America’s love of euphemisms

I read this earnest story about intellectually disabled Americans, and several thoughts came to me. I guess the PO-faced will be upset and professionally offended by such thoughts, but frankly, my dear…

1. Are they talking about politicians, aka lawmakers?
No, they always land jobs, but the utterances of Nancy Pelosi suggest that she is a sandwich short of an intellectual picnic.

2. Were these people previously intellectually able? Well, no. Not like About Henry, the lawyer movie about Harrison Ford’s character who gets shot and intellectually disabled. These people are born with impaired mental capabilities (tbftgoGgI).

Having wrestled with that, I thought “FFS, what is unusual about that?” In an America where 40% of the mentally unchallenged (euphemism!) available workforce is unemployed, and where there are 11 million illegals willing to undercut Albania’s minimum wage, let alone Obama’s, we should be celebrating businesses like HEB who go out of their way to hire those who are intellectually sub-optimally equipped.

The IRS and Homeland Security also do their bit.

3. How do you provide career progression and stimulating opportunities for those called NFN (Normal For Norfolk) people in, er, Norfolk, England? People find stimulation in their work, each in their own way. When I was in the ad agency business, I managed (briefly) the Ercol account. Furniture. I was shocked that one guy hand carved the same pattern on wood panels all day. Every day. It was explained to me that some people seek perfection through repetition, and not everyone wants to be a clever-dick ad agency account man. Quite right too. Lesson learned.

That was nearly 30 years ago, and I recall that lesson vividly.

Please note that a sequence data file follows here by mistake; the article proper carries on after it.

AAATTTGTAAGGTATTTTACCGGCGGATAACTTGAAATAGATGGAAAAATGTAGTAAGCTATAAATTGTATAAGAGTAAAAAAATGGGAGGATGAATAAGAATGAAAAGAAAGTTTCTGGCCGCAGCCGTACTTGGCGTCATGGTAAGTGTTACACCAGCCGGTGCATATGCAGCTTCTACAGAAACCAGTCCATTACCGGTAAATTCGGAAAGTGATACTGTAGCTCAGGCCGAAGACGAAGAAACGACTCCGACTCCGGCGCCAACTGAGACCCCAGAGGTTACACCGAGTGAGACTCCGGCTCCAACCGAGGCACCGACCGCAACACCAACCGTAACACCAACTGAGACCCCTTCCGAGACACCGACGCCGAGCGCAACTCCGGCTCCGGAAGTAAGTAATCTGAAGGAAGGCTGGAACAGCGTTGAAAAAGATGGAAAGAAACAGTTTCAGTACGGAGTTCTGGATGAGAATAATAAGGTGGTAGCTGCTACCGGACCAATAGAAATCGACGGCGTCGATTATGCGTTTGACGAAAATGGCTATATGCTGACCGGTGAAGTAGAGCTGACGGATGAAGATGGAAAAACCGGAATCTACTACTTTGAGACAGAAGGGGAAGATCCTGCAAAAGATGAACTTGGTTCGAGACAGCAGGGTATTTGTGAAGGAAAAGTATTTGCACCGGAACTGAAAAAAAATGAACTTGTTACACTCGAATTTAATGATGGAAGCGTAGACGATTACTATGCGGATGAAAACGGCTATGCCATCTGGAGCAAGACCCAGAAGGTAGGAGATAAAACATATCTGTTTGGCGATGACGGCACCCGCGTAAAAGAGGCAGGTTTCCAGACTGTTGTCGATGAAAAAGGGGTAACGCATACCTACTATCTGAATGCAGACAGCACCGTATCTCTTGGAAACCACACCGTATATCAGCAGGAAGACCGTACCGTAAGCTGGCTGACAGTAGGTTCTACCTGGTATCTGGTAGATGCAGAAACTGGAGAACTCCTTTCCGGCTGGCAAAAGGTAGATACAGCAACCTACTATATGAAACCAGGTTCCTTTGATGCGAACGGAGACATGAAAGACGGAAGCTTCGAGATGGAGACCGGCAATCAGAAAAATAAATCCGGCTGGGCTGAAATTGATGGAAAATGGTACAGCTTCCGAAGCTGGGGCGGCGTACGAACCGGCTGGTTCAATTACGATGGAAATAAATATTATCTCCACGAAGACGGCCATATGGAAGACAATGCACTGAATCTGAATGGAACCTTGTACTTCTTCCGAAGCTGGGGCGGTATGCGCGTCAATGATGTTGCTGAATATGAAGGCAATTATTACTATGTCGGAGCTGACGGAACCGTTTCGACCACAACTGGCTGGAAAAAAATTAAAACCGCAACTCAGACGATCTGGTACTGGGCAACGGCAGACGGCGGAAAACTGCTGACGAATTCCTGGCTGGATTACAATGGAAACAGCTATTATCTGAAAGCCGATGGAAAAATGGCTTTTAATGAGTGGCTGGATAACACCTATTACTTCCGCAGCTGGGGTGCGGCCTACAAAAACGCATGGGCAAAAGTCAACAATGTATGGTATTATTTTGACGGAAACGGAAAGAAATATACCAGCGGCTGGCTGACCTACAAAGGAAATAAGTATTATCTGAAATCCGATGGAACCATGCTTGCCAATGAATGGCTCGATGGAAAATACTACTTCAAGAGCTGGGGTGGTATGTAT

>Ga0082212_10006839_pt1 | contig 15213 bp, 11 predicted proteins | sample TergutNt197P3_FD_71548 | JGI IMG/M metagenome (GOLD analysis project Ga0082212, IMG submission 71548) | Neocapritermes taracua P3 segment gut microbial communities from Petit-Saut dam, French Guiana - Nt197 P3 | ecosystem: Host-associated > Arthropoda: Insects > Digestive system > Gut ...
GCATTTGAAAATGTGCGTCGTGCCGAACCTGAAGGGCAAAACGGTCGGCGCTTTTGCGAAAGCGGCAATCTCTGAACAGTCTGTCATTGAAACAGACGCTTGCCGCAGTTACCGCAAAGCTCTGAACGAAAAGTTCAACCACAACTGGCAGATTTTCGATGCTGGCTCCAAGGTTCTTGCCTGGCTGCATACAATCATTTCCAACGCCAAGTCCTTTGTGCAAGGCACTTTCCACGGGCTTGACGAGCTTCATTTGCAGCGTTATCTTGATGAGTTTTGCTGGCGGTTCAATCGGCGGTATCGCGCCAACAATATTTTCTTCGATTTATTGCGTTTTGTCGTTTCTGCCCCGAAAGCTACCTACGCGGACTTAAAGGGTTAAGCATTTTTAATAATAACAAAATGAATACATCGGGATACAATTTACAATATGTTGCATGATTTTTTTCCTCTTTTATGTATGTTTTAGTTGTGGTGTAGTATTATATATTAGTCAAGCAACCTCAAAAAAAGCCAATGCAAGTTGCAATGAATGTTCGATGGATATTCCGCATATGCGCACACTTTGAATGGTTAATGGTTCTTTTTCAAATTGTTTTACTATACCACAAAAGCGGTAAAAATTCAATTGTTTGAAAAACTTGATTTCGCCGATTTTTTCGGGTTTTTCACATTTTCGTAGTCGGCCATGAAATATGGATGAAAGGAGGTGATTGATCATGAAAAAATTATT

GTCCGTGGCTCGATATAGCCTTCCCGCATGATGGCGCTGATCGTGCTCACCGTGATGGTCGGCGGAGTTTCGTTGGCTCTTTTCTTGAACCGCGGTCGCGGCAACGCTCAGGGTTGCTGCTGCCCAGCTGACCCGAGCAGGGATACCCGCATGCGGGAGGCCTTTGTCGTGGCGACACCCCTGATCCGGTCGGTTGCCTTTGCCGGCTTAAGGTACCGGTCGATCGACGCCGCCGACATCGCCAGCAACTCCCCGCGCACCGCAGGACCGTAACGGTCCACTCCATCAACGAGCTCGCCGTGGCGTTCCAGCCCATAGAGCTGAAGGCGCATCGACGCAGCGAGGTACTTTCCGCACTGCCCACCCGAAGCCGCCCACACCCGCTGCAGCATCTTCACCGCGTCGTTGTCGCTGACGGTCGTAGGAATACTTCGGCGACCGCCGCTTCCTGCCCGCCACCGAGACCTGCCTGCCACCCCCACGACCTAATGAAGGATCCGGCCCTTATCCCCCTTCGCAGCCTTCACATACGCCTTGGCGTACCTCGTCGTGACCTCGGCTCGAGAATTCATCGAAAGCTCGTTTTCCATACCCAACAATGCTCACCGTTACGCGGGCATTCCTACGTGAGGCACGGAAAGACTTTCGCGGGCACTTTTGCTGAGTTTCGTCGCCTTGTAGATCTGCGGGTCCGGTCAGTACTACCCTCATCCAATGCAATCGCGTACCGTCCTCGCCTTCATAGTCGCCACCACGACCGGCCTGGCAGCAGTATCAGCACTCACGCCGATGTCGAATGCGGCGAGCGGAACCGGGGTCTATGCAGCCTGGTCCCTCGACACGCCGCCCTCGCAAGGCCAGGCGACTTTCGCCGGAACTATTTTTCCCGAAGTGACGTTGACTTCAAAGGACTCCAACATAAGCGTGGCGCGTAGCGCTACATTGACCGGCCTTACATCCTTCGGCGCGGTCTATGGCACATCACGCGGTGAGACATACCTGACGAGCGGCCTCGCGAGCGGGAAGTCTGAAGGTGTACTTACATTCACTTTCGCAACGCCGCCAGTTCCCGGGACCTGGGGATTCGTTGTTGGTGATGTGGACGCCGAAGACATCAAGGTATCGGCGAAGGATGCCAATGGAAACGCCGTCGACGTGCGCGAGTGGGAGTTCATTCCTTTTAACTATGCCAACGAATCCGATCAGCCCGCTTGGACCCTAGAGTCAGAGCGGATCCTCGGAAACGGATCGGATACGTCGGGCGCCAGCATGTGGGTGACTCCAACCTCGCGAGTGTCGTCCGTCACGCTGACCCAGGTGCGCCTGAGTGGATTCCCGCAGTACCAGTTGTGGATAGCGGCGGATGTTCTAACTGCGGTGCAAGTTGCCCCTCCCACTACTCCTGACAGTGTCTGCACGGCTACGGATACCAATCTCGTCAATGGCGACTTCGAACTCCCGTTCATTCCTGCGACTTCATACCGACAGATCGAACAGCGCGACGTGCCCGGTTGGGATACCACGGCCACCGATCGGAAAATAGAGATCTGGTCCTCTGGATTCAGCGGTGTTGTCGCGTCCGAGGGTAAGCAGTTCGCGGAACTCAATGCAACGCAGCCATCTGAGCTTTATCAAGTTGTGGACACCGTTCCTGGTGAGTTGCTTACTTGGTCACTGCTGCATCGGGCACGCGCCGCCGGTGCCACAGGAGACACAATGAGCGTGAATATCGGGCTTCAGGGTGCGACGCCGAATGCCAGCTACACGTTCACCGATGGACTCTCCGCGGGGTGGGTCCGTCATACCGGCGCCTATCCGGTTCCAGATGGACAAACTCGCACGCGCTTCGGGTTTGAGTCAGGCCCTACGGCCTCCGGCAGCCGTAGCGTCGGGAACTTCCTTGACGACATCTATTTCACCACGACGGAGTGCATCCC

4. It is almost impossible to start a “career” without a degree. But many degrees require about the same intellectual capacity and rigor as it took to pass school exams at 16 or 18. To employ more “educators”, our “lawmakers” foisted upon us longer periods of “education” – so that we could start working later, and exclude the educationally disabled from the labour pool. The educationally sub-par are at the bottom of the heap, unless we can get them a degree in something useless.

5. Do foreigners keep changing the names for types and groups of people? Is it because there are so many Americans in perpetual education that they keep coining new euphemisms, to earn grants, justify tenure and trap the politically incorrect?

6. We need to teach our children that The Dignity of Labor is valuable, worthy of undertaking for its own sake. Physical labor is redeeming. It offers immediate reward in the accomplishment, not the pay. I thought this earlier, sweeping up leaves, when so many Americans contract this out to gardeners.

7. Welfarism kills society. We need to cut back welfare, localize it, so that towns and counties support their poor, help their unemployed, and we need to recognize that work is good, it feeds the soul. The obverse of this is that no work destroys, and idleness needs to attract shame.

8. If we are concerned about employing the mentally challenged, we need to also be concerned about the mentally and physically unchallenged. Start by cutting, and localizing, welfare.

9. Only in America is a spade not called a spade. And there never were any shovel-ready projects. Another lie, up there with “you can keep your doctor. Period”.

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